Bryony Pearce - PMA  7:54
Okay, cool. And then in terms of, so you mentioned the team in Dublin, how do you find that relationship in managing the time zones? And is it often you have to schedule these calls?

Sarah Din  8:06
You know, it's been interesting because we also have a team in Amsterdam now with one of the acquisitions, the company we acquired is in Amsterdam, so we've started to get used to having earlier morning meetings. I think it's easier for us honestly, we can get up earlier and have an hour meeting at 8.30 or 9am. That's not a problem. But they end up staying later so we kind of have to come to a compromise and, you know, we try to make it as early as possible and be as inclusive. The times when it's hard is when everyone's schedules are busy and we have to have big cross-functional meetings in the day, it ends up being later for them because it's not always possible to get everyone together at 8:30am here. We also have a team in Australia, in Portland and Ottawa, so we do have to be conscious of making sure we make people feel included from remote locations. For me personally and my team, typically it's Dublin and Amsterdam that we really work with and Ottawa to some degree. I think a lot of people are moving to that area as well.

Bryony Pearce - PMA  9:09
Yeah, okay, cool. And then also in terms of kind of the roadmap planning for 2020, would you say you/the product marketing team have a lot of say in sort of influencing that roadmap?

Sarah Din  9:23
Yeah, you know, that has shifted over the years. I think if you had asked me that question last year I would have said no. Because product marketing to SurveyMonkey is fairly a new function, it's been very much a product-led company and we weren't even a single product marketing team until two years ago, we were pretty scattered and we were always sort of at the end of the process, where we were focused on more of the marketing activities. And then last year, actually one of the questions you asked me earlier in terms of org structure, last year we were reporting into product and I think it was intentionally done for that reason, because there wasn't a lot of alignment between product and product marketing, and then we kind of worked through that over the course of the year and it helped, we fixed it, and then we needed more alignment in marketing so now we sit under marketing. But going back to your question, today, I think things are very different. It varies in certain products, I will say that, but for the most part, all of our key platform and products, we do have alignment. We work very closely with the product team, we also work together with customer ops and customer success and sales teams and sales engineers teams as well, especially on the sales side when we are continuously getting feedback from customers and a request from the sales team on what features we really need to have in order to close the right kinds of deals that we're focused on. So we do have monthly reviews of those features, we use JIRA a lot and Confluence, so we have boards there where we track the number of requests we get and then we use a different number of factors to really reveal these and prioritise different features. It happens over the course of the year so we do have a big voice, and then the planning process, Product Marketing is pretty involved in that.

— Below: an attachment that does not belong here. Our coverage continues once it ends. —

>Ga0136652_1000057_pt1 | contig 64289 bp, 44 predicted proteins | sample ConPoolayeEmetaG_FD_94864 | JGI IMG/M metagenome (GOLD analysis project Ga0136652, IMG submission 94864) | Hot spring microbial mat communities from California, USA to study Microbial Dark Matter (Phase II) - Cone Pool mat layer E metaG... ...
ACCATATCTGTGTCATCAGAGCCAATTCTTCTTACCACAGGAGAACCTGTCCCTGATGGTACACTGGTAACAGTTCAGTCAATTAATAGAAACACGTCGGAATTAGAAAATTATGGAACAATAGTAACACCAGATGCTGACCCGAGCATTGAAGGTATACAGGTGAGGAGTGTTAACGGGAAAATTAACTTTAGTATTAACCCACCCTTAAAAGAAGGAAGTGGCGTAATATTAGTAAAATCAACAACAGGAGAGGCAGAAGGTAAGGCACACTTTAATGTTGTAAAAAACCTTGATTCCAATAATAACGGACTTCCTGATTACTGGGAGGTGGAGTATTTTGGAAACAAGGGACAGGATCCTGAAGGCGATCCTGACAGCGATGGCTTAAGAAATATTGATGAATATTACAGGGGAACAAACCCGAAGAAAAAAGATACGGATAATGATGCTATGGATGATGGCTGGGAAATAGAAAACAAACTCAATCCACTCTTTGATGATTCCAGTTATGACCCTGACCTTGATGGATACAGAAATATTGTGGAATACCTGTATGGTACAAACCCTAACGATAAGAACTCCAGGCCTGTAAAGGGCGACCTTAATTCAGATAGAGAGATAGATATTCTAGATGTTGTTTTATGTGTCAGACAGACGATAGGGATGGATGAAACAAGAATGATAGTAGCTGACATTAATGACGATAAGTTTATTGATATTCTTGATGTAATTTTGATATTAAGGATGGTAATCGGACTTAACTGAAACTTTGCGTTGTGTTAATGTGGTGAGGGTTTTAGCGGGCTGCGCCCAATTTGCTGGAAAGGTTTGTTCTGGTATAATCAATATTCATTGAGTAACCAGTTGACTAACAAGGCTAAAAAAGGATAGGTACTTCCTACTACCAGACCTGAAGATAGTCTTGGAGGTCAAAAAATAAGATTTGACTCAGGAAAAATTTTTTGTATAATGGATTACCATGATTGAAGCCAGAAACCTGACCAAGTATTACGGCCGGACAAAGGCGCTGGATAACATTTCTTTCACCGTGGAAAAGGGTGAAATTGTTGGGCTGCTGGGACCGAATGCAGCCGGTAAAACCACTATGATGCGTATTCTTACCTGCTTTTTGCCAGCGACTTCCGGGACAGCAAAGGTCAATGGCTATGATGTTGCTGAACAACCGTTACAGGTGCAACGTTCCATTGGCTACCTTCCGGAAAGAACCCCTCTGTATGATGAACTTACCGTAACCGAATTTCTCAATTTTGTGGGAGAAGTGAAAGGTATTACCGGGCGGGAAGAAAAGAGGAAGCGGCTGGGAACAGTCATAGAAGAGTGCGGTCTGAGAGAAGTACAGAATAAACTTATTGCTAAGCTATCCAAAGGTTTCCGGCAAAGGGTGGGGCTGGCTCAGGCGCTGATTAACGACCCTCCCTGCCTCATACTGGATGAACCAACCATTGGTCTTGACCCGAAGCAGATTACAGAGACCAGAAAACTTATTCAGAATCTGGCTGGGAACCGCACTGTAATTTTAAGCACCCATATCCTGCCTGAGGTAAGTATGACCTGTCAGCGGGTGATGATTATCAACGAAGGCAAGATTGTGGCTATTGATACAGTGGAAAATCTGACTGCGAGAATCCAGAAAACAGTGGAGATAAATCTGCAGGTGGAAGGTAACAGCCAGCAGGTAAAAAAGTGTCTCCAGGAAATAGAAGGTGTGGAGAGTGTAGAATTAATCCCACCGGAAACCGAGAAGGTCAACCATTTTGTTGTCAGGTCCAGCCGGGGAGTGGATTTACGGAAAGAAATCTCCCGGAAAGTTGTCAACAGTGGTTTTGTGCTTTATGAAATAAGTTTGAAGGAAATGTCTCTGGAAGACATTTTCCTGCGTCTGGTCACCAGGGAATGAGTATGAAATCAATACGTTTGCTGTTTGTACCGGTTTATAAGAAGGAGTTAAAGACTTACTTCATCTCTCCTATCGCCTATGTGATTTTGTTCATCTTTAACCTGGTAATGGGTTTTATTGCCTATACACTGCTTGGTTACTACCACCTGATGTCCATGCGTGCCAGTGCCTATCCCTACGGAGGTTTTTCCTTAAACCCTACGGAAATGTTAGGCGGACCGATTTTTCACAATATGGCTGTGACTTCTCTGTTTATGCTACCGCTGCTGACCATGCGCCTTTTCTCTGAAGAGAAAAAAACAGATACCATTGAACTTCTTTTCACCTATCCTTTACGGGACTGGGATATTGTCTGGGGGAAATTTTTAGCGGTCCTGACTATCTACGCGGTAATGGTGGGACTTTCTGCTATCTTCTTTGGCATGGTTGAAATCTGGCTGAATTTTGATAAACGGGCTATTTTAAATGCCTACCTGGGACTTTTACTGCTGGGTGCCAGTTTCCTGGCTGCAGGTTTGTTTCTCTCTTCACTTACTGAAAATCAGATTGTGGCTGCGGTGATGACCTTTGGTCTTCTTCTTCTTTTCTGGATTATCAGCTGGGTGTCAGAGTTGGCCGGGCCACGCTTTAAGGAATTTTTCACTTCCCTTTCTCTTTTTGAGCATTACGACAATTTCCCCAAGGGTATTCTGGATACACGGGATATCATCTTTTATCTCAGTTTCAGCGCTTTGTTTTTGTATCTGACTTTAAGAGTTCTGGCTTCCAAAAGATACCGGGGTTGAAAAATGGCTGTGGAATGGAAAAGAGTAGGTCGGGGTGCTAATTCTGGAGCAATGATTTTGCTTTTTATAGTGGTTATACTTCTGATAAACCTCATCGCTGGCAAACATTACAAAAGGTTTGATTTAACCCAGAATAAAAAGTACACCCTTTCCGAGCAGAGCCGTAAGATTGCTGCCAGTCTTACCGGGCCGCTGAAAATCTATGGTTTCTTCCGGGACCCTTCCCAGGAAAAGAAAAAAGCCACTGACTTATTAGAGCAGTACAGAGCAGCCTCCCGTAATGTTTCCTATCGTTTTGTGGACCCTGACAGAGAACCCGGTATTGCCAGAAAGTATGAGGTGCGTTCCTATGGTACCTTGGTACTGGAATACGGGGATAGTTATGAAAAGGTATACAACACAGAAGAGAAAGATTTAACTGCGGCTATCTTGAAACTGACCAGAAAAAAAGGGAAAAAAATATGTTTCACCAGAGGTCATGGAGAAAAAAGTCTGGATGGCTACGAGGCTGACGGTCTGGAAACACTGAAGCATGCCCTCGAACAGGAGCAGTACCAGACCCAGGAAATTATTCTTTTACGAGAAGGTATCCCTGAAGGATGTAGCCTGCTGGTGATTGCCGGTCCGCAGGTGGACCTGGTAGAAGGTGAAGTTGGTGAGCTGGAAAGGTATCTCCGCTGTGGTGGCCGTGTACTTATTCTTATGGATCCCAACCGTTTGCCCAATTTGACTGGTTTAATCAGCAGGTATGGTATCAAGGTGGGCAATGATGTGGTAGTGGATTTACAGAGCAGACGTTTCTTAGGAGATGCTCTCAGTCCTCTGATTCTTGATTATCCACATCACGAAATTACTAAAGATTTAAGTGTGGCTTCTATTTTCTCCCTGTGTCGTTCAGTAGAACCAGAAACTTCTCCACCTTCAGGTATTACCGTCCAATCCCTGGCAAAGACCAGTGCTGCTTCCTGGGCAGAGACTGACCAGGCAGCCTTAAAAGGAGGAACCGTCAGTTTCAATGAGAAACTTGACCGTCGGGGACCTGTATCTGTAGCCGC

Bryony Pearce - PMA  11:13